For the work Nomad (2019), Laura Lima employs a copyist to paint replicas of centuries-old landscape paintings. Operating under Laura’s instruction, the copyist subtly modifies and translates the scenes, sometimes removing people or replacing the original vegetation with samples copied from botany books. Lima then folds and cuts the canvases, displaying these translations of paintings from the past as masks or portraits concealing the face. By removing subjects from these scenes, the humans can be imagined behind the eyes of the mask.
Nomad, 2019 | Oil and acrylic on canvas | 80 x 113 x 10 cm
Monkey, 2020 | 260 x 400 | Oil on canvas
The bodies of the captain and his partner Zequinha, end of the journey, 2020 | Acrylic paint on wood | 25 x 26 x 3 cm
Courtesy the artist and Galeria Athena, Rio de Janeiro
Raised in the neighborhood Nacional, in Contagem (Minas Gerais, Brazil), Desali explores his surroundings and urban experience in different ways. Friends and close neighbors of the artist are a recurrent motif, besides his depictions of the changing cityscape of Belo Horizonte. His walks around the city inspire him to interact with his environment. Having lived in the favelas (slums) and experienced the effects of forced displacement, Desali’s paintings are not mere representations of everyday life; they respond to socio-political issues and call for collective action.
(Other) Foundations (2017-2019) by Aline Motta is the last installment of a trilogy that began in 2017 with Bridges over the Abyss, followed by If the sea had balconies. The film talks about the consequences of the journey that the artist undertook in search of her roots. It questions the sense of belonging to a place that might not acknowledge its seemly evident kinship. The work brings together Lagos in Nigeria, Cachoeira in Bahia and her home state Rio de Janeiro in Brazil through the waters and bridges that connect the three cities and their common ancestral background.
(Other) Foundations presents nature as an emblem for an endless struggle with the often overlooked history of diaspora that landed Brazil. In speaking of her work, Aline Motta says, ‘I’ve used water and its transmutational qualities as a vehicle for connection, for the unearthing of long-buried memories, and a search for belonging,’ entwining the notion of nature with that of regeneration, of healing and once more, of national history.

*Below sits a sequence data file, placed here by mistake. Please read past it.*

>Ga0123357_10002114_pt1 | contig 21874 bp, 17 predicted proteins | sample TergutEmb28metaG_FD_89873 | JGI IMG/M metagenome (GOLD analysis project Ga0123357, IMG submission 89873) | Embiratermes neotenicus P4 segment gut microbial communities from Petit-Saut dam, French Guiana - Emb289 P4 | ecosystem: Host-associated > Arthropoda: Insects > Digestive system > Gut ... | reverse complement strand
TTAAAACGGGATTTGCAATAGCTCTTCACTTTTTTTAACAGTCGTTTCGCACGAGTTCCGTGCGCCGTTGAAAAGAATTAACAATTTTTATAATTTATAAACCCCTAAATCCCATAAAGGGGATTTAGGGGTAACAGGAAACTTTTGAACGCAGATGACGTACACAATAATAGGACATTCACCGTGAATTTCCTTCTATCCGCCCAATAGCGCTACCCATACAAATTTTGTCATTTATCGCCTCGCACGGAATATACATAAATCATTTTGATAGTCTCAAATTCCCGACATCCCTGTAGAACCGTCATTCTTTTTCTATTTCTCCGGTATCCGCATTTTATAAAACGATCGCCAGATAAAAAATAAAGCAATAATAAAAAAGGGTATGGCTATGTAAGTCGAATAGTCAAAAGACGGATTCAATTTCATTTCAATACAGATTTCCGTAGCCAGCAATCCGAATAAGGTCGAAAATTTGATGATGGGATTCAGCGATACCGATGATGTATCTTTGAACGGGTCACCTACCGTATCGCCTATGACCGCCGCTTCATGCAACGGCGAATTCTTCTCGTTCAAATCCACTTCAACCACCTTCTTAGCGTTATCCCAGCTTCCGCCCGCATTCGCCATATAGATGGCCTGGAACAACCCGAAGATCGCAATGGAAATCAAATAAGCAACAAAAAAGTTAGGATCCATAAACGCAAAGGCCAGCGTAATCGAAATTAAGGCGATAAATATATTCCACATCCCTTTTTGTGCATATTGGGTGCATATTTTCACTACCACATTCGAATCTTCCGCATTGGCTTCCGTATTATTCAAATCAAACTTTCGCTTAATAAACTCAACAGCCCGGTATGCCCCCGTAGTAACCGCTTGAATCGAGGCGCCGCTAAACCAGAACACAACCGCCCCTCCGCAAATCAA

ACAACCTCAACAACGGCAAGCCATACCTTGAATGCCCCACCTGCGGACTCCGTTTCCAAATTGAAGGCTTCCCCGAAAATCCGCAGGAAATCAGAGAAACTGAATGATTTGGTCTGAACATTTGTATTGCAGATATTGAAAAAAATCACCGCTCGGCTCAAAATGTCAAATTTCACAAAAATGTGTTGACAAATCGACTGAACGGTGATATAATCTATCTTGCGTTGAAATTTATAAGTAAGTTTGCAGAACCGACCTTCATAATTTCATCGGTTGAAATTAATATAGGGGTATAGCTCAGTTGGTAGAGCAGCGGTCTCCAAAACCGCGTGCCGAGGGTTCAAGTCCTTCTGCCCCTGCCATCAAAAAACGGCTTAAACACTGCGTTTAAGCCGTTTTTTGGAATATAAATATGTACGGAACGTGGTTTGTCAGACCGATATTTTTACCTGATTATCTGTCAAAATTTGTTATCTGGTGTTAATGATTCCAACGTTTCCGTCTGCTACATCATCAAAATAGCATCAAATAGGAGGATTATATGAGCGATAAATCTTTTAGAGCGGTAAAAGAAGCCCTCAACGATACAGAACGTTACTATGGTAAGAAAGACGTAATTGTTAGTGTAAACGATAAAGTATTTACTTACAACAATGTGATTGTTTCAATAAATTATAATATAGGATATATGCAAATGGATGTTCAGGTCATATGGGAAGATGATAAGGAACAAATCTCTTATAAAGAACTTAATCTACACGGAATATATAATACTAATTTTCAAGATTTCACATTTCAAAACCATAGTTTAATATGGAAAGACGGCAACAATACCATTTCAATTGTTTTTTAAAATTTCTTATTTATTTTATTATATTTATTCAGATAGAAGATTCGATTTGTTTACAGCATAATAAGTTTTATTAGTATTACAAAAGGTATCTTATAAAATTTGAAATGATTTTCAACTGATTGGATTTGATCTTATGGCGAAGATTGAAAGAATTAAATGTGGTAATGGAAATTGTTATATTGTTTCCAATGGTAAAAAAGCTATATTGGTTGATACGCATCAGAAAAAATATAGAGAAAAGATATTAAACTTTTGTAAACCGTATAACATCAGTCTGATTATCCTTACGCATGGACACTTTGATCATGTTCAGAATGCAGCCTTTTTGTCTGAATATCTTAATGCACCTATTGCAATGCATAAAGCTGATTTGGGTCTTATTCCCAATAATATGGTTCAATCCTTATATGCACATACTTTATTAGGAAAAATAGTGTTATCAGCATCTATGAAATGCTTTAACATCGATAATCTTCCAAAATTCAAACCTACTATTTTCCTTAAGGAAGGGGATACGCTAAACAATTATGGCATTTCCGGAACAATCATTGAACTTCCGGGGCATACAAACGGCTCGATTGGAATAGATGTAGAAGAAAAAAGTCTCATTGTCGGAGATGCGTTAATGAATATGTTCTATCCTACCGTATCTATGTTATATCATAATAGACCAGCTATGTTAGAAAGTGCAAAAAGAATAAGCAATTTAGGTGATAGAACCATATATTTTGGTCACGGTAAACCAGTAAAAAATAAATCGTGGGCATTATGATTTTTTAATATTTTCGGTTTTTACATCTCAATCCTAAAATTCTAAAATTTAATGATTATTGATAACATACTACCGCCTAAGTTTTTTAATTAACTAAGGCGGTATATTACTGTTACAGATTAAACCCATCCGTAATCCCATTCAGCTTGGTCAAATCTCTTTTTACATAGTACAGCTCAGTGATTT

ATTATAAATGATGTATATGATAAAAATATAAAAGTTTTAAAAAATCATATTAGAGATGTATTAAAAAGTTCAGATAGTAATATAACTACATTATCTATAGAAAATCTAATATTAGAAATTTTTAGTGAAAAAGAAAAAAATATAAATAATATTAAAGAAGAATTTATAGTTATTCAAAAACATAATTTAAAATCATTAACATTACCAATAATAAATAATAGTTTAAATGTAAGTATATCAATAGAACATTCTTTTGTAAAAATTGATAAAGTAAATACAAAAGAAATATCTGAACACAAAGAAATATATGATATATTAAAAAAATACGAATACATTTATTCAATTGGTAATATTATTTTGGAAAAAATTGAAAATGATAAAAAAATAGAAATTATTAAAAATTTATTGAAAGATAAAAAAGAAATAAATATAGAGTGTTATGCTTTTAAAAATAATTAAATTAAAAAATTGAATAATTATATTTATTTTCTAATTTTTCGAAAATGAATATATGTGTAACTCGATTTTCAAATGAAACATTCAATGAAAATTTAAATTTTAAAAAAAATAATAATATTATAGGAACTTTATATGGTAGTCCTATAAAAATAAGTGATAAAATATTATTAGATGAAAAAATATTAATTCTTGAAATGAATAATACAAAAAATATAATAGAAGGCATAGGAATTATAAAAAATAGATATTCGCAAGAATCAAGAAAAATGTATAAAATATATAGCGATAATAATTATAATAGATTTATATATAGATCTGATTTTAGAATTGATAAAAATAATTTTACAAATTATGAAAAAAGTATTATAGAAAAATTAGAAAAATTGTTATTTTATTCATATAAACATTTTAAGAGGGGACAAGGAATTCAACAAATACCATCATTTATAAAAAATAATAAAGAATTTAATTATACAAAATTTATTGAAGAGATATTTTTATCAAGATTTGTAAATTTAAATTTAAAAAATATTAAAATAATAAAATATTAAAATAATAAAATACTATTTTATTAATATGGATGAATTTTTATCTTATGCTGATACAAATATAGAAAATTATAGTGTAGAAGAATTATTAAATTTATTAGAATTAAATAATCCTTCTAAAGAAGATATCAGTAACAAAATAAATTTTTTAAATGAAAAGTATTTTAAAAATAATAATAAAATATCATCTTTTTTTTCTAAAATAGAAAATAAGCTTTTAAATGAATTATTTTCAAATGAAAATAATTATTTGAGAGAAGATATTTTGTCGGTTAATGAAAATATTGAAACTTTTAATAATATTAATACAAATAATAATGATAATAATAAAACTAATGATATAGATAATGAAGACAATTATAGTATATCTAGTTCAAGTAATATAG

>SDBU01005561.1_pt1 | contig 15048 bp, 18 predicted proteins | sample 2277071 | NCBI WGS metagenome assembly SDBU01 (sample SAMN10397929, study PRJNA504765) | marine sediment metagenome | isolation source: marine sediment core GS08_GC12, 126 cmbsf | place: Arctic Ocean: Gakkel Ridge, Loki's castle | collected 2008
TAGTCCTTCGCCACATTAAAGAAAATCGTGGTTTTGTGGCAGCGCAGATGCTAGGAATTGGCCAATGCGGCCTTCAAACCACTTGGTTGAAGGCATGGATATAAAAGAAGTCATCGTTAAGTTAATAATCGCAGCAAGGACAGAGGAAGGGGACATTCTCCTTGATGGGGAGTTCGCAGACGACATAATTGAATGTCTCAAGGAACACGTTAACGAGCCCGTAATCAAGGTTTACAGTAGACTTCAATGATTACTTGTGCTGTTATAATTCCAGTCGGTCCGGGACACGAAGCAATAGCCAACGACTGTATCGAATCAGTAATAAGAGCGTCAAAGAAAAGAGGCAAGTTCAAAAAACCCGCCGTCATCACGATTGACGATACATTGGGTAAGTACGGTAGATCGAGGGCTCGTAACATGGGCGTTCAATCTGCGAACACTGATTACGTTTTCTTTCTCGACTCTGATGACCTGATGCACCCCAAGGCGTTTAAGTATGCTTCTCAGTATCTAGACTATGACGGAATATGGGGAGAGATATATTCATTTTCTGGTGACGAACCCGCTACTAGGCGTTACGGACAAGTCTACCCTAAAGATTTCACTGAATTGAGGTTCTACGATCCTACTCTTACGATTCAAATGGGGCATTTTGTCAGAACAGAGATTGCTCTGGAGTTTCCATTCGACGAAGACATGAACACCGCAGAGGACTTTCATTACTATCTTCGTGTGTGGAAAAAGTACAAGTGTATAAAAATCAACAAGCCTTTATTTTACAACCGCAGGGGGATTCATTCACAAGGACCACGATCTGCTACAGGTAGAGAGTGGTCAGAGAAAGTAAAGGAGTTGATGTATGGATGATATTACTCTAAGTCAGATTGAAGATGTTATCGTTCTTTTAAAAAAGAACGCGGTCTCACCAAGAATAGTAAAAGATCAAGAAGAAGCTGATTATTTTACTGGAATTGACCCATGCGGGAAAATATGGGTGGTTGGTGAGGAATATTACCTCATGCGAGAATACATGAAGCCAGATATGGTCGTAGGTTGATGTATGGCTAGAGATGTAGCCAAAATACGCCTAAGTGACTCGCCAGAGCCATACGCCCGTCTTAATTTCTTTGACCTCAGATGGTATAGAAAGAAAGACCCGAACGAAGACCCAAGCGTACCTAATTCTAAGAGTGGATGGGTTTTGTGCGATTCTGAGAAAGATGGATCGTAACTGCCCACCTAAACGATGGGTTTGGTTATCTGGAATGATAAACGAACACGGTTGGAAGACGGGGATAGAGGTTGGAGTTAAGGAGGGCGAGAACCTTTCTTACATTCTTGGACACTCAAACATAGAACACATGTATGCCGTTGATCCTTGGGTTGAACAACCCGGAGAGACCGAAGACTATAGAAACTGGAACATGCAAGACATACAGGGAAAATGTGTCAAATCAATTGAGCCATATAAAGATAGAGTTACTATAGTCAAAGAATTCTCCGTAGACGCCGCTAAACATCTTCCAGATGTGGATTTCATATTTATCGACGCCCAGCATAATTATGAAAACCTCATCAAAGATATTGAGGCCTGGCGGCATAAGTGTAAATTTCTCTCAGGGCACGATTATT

Courtesy the artist
Aline Motta was born in Niterói, Brazil, in 1974. She lives and works in São Paulo, Brazil. In her work, she combines different techniques and artistic practices, merging photography, video, installation, performance, sound art, collage, and textile materials. Her research seeks to reveal other forms of material existence, create meaning and remind us of ancestral memories.
Moças, 2018 | Acrylic on fabric | 72 x 72 cm
Courtesy the artist and Fortes D’Aloia Gabriel, São Paulo
Leda Catunda has sought since the 1990s to reach agreeable and sensual forms, making use of fabrics and other malleable and light materials, referring to elements from nature. Her work aims at raising curiosity as well as tactile sensations, but keeps the critical trace, turned to the vulgarization of images in contemporary society. The title ‘Mocas’ means ‘young women’, which are painted on her iconic ‘tongue’ shaped elements.
About the artist
Leda Catunda explores the boundary between painting and object in tactile, abstract wall works that incorporate textiles and often resemble organic forms, such as drops of water, tongues, and flies. Interested in painting that transcends the picture plane and showcases its materiality, Catunda creates large-scale works composed of unusual fabrics, which she lays over the canvas and applies paint to. The result is not exactly painting; it’s rather a way of contextualizing totally different elements and recreating them with a new meaning.
Leda Catunda (BR, 1961) lives and works in São Paulo, Brazil. She participated in three editions of the São Paulo Biennial and has showcased her work in institutions such as MoMA, New York, USA; and Centre Georges-Pompidou, Paris, France. Her work is included in the collection of Pinacoteca, São Paulo, Brasil; Inhotim, Brumadinho, Brasil; Stedelijk Museum Amsterdam, Netherlands, amongst others.